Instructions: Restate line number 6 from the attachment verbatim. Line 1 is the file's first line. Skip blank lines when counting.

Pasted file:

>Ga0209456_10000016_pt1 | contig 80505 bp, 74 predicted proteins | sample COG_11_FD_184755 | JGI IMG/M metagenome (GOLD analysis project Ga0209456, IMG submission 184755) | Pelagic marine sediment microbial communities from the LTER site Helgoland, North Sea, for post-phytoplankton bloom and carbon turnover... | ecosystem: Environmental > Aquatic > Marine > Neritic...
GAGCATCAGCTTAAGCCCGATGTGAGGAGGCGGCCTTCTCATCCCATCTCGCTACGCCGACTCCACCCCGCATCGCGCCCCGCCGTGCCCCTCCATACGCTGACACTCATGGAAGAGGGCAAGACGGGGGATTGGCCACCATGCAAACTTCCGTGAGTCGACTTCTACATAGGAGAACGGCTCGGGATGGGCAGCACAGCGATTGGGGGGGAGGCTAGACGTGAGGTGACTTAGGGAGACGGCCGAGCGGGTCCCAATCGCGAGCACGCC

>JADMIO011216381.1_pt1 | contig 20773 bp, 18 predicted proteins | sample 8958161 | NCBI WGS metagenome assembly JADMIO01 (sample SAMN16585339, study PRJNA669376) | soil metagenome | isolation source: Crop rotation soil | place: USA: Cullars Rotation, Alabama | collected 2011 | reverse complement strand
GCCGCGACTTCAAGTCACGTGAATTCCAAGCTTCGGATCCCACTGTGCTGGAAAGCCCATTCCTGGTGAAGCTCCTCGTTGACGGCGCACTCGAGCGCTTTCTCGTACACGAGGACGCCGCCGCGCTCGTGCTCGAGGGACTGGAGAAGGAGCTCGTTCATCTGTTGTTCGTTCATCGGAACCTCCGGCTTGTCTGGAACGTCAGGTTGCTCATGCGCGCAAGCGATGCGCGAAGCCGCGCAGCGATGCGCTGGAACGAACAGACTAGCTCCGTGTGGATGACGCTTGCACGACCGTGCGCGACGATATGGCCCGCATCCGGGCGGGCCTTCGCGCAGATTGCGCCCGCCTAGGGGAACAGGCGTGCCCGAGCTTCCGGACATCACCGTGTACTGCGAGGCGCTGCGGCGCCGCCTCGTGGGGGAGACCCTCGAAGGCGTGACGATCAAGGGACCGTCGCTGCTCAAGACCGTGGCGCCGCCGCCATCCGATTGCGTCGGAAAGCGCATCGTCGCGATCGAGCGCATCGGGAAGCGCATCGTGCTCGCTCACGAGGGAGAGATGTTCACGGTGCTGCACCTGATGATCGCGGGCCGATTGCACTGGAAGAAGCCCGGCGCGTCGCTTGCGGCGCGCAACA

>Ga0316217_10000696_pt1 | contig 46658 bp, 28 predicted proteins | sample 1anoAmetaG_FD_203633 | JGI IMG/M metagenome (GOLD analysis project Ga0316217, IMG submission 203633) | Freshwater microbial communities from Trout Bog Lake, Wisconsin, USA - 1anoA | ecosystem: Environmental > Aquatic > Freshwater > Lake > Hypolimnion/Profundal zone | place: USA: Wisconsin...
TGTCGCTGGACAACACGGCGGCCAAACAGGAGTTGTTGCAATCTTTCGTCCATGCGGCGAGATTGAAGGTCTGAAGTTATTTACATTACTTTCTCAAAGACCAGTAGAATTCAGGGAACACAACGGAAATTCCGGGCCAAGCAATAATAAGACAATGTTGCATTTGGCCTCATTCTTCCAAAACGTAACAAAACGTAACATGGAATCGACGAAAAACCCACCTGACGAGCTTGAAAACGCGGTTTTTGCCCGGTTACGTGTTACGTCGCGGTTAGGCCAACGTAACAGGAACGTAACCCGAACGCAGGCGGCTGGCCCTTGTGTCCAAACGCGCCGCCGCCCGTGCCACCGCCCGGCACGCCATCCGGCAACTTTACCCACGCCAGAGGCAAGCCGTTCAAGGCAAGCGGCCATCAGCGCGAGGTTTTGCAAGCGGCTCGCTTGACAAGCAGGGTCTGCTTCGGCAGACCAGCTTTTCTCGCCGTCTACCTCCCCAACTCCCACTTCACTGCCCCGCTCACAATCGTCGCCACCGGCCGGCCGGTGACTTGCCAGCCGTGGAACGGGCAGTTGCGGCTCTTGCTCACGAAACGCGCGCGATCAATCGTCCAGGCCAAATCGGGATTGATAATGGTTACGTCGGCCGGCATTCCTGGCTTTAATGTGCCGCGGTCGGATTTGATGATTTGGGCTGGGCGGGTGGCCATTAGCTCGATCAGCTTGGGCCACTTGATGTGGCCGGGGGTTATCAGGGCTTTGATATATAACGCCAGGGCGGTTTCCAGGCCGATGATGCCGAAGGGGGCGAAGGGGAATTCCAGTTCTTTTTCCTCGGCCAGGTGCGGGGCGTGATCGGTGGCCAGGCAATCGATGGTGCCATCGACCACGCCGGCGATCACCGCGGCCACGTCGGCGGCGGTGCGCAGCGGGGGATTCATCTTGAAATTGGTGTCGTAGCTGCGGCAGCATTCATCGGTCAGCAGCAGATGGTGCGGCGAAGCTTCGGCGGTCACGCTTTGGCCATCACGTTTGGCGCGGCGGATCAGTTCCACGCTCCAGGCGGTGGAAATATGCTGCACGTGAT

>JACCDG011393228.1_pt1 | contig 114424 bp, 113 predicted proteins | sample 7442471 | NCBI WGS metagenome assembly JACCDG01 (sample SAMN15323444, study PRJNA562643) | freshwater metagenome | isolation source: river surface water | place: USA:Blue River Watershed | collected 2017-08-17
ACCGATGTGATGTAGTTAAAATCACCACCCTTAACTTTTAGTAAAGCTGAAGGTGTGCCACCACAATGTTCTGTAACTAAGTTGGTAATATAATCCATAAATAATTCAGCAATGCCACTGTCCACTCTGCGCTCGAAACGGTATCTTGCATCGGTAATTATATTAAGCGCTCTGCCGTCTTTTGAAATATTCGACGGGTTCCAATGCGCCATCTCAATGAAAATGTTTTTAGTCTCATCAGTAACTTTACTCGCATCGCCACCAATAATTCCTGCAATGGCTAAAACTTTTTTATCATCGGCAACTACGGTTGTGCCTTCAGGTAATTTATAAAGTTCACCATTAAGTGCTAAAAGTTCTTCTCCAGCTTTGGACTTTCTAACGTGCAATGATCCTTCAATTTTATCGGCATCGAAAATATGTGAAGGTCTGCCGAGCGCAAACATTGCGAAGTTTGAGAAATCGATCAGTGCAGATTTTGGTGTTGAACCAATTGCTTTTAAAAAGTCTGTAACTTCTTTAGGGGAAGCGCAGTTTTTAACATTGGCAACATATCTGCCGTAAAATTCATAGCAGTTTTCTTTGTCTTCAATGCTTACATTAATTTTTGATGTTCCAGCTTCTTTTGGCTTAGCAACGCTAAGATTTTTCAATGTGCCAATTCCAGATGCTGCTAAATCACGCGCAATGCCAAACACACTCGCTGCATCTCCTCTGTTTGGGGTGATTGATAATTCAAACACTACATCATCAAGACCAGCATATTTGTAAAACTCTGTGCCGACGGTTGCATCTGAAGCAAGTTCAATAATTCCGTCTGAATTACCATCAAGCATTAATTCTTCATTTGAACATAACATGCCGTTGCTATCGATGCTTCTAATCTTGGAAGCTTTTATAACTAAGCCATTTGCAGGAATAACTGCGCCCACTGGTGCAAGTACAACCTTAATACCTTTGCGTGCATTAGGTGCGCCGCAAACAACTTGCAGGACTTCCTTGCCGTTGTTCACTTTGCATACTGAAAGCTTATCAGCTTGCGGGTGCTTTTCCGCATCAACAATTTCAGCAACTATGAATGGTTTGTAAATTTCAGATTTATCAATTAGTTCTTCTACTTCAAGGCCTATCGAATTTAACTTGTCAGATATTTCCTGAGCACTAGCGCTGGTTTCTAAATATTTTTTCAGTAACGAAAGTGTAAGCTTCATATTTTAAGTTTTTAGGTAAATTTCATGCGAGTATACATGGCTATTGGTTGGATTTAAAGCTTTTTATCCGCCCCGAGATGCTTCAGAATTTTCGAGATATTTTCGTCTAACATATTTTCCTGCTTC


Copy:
TGTCGCTGGACAACACGGCGGCCAAACAGGAGTTGTTGCAATCTTTCGTCCATGCGGCGAGATTGAAGGTCTGAAGTTATTTACATTACTTTCTCAAAGACCAGTAGAATTCAGGGAACACAACGGAAATTCCGGGCCAAGCAATAATAAGACAATGTTGCATTTGGCCTCATTCTTCCAAAACGTAACAAAACGTAACATGGAATCGACGAAAAACCCACCTGACGAGCTTGAAAACGCGGTTTTTGCCCGGTTACGTGTTACGTCGCGGTTAGGCCAACGTAACAGGAACGTAACCCGAACGCAGGCGGCTGGCCCTTGTGTCCAAACGCGCCGCCGCCCGTGCCACCGCCCGGCACGCCATCCGGCAACTTTACCCACGCCAGAGGCAAGCCGTTCAAGGCAAGCGGCCATCAGCGCGAGGTTTTGCAAGCGGCTCGCTTGACAAGCAGGGTCTGCTTCGGCAGACCAGCTTTTCTCGCCGTCTACCTCCCCAACTCCCACTTCACTGCCCCGCTCACAATCGTCGCCACCGGCCGGCCGGTGACTTGCCAGCCGTGGAACGGGCAGTTGCGGCTCTTGCTCACGAAACGCGCGCGATCAATCGTCCAGGCCAAATCGGGATTGATAATGGTTACGTCGGCCGGCATTCCTGGCTTTAATGTGCCGCGGTCGGATTTGATGATTTGGGCTGGGCGGGTGGCCATTAGCTCGATCAGCTTGGGCCACTTGATGTGGCCGGGGGTTATCAGGGCTTTGATATATAACGCCAGGGCGGTTTCCAGGCCGATGATGCCGAAGGGGGCGAAGGGGAATTCCAGTTCTTTTTCCTCGGCCAGGTGCGGGGCGTGATCGGTGGCCAGGCAATCGATGGTGCCATCGACCACGCCGGCGATCACCGCGGCCACGTCGGCGGCGGTGCGCAGCGGGGGATTCATCTTGAAATTGGTGTCGTAGCTGCGGCAGCATTCATCGGTCAGCAGCAGATGGTGCGGCGAAGCTTCGGCGGTCACGCTTTGGCCATCACGTTTGGCGCGGCGGATCAGTTCCACGCTCCAGGCGGTGGAAATATGCTGCACGTGAT